It was nearly a year ago when we last had the 420W running, so as you might imagine, it didn’t run all that well. The tractor ran and drove with the help of a fresh battery; however, the throttle response was very weak, and it didn’t have much power. Someone had previously installed an alternator and switched the electrical system to 12V negative ground, and after checking the ignition coil, I knew that the ignition system had the right power and polarity. I first checked the plugs and wires, noticing that the No. 1 cylinder wasn’t firing. I swapped out the old spark plugs with some fresh ones and it made a huge difference in the little tractor. I tried adjusting the carburetor to no avail as the load needle made no difference in how it ran. The only thing that adjusting the idle needle accomplished was to make it significantly speed up when screwed nearly all the way in. I decided to remove the carburetor for inspection (finding nothing wrong) after several more unsuccessful attempts to properly adjust it. The engine wouldn’t idle smooth at all with a pronounced up and down yo-yo like surge at all speeds. The only time the engine would quit surging was under a load.
Knowing how many times my Uncle Dwayne’s tractors have ignition problems (from sitting in his tractor shed and a lack of exercise), I convinced him to spring for an electronic ignition kit with a new ignition coil that I ordered from Genesee Products (I’ve installed about a half-dozen of their kits and am always pleased in knowing that if I need assistance they have the technical support since they manufacture the hardware themselves). The kit installation was as usual a snap. The most difficult part was getting the old coil mounting bracket loose and reinstalling the new coil in the right spot (it’s a tight fit in the ignition coil area). In about 40 minutes, the 420W was up and running again with a nifty new ignition. While the ignition kit did improve the starting and eliminated some of the spitting noise, the surging was still there. Hooray for not ever again having to fool with corroded ignition points on the 420!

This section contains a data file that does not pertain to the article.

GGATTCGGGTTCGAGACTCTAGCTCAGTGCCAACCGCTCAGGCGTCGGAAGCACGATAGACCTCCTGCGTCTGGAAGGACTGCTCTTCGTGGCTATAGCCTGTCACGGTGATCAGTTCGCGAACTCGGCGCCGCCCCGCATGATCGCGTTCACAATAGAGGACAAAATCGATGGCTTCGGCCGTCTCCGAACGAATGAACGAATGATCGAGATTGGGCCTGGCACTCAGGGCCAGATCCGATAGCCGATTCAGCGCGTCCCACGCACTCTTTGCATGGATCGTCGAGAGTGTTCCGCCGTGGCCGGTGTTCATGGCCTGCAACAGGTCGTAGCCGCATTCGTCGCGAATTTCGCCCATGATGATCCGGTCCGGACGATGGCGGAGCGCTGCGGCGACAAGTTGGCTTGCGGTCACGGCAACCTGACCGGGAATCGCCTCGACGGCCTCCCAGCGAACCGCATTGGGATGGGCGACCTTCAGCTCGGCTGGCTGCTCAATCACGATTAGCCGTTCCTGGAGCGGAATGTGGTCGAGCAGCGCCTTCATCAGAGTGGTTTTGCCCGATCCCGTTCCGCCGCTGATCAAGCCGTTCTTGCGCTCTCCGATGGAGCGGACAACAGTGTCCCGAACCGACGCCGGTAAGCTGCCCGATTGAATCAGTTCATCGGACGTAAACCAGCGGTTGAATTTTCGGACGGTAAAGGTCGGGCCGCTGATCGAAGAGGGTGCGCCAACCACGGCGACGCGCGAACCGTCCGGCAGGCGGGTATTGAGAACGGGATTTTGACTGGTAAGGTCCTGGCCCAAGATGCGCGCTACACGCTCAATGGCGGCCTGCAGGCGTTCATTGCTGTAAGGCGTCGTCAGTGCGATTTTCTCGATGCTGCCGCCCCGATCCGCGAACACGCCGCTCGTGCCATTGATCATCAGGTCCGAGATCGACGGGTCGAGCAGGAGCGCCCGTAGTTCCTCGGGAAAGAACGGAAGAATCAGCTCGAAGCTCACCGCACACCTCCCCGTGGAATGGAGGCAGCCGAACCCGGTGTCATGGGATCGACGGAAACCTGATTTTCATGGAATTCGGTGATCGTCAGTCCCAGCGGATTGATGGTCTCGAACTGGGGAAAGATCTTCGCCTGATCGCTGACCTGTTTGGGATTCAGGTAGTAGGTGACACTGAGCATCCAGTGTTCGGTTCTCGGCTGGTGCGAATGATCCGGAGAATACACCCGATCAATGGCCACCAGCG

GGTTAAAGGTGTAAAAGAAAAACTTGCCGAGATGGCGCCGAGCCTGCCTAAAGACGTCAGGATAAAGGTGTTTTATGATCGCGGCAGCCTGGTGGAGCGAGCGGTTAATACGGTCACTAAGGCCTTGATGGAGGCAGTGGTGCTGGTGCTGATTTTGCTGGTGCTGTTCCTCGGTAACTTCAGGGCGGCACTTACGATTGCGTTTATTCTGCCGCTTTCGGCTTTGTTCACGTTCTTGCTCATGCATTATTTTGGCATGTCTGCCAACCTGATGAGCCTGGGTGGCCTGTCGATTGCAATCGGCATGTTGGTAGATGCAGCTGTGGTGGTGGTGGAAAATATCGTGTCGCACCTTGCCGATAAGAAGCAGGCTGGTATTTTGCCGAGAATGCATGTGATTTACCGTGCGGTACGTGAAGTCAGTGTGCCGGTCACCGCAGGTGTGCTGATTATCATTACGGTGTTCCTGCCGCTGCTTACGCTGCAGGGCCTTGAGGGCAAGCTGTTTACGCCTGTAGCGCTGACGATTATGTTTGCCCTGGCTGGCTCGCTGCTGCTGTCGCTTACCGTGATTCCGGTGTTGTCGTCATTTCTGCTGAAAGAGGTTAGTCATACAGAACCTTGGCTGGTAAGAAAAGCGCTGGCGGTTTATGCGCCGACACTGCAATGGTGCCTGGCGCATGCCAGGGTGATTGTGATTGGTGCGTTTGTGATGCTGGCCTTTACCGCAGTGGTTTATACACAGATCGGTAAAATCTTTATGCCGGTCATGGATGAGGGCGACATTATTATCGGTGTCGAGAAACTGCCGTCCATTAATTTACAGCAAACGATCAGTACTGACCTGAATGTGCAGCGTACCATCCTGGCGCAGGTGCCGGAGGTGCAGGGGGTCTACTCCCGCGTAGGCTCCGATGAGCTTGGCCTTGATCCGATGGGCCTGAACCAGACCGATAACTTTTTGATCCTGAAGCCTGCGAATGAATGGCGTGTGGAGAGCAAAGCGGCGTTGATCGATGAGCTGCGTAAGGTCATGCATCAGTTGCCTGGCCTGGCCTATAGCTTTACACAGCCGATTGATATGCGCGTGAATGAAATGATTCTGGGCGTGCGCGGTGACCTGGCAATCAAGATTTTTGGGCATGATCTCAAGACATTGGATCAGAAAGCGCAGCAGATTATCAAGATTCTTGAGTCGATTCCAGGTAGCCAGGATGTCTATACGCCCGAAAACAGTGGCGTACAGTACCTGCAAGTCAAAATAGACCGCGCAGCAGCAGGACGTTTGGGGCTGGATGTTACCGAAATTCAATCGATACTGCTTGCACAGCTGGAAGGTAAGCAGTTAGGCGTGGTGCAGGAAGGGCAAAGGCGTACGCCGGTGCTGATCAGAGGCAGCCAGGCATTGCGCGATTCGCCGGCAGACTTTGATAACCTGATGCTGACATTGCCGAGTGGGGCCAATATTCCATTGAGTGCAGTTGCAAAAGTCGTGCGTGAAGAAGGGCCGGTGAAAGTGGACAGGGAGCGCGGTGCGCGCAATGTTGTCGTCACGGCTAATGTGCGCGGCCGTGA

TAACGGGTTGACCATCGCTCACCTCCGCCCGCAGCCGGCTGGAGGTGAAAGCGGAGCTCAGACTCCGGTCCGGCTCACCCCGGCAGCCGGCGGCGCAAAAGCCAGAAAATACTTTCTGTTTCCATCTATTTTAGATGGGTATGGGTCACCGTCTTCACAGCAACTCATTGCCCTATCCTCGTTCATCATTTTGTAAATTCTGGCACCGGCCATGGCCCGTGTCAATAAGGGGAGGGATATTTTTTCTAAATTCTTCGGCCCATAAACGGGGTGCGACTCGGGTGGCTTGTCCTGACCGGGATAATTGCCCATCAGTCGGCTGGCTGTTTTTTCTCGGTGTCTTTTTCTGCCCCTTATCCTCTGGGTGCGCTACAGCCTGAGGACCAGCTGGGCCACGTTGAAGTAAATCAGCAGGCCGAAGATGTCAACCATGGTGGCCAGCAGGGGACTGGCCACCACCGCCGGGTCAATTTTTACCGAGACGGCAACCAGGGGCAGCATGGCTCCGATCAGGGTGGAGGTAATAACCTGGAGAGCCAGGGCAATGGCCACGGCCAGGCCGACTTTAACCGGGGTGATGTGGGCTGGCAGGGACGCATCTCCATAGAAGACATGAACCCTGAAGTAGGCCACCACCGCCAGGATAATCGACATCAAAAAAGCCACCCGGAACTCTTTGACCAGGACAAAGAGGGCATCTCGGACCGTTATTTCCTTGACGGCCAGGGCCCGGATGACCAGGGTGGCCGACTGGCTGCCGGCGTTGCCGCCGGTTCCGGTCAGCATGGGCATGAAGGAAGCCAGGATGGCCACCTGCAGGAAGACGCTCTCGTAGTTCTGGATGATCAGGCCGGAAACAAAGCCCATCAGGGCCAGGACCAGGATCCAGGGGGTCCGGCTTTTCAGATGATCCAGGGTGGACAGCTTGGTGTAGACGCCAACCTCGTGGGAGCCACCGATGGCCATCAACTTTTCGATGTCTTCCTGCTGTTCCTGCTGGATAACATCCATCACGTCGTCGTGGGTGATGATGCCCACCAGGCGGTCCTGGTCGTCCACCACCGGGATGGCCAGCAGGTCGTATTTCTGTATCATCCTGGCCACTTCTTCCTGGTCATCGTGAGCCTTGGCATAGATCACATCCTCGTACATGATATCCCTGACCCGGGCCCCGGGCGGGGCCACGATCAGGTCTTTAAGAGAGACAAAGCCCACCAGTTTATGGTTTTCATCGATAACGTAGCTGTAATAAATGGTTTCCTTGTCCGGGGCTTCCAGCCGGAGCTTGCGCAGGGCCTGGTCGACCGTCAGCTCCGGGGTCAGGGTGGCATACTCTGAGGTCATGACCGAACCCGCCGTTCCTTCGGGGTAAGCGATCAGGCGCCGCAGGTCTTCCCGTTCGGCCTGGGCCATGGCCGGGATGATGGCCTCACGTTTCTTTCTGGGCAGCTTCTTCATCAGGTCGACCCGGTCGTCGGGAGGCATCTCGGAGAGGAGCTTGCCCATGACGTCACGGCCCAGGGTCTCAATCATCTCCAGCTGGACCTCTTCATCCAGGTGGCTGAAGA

I wanted to see if I could figure out the carburetor issue so I could move onto other areas of the tractor that needed attention. The only thing that I could find out of place in the carburetor was that the screen filter on the inlet fitting was partially clogged. After reinstalling the carburetor I determined that the flow of fuel into the carburetor was a full pencil sized stream. Otherwise, the visible parts of the carburetor innards looked great. I reinstalled the carburetor only to find the same condition of erratic running was still present. My mind switched to thinking that maybe the governor was the culprit. I disconnected the throttle linkage and started the engine. Keeping my hand on the carburetor throttle shaft, I quickly realized it was unlikely that the governor was causing the erratic running because I had to open the throttle when the engine started sputtering but then close the throttle as the engine sped up. It was almost as if the carburetor had a plugged idle circuit.
At my wits end, I called for professional assistance. Mr. Mike Shelby of Popin John Co. in Piggott, Arkansas, came to mind as he had previously rectified several other carburetor issues for me and was always very helpful. After explaining the symptoms of erratic running to Mike, he suggested I check for incorrectly installed throttle shaft bushings or wear in that area. He explained that sometimes if the throttle shaft bushings are installed with too much ‘gap’ between the barrel and the edge of the bushing, it can essentially create a vacuum leak causing the idle circuit to not function properly. From my previous teardowns, I remembered that the carburetor had a new throttle shaft, but I wasn’t sure if it had been bushed or not.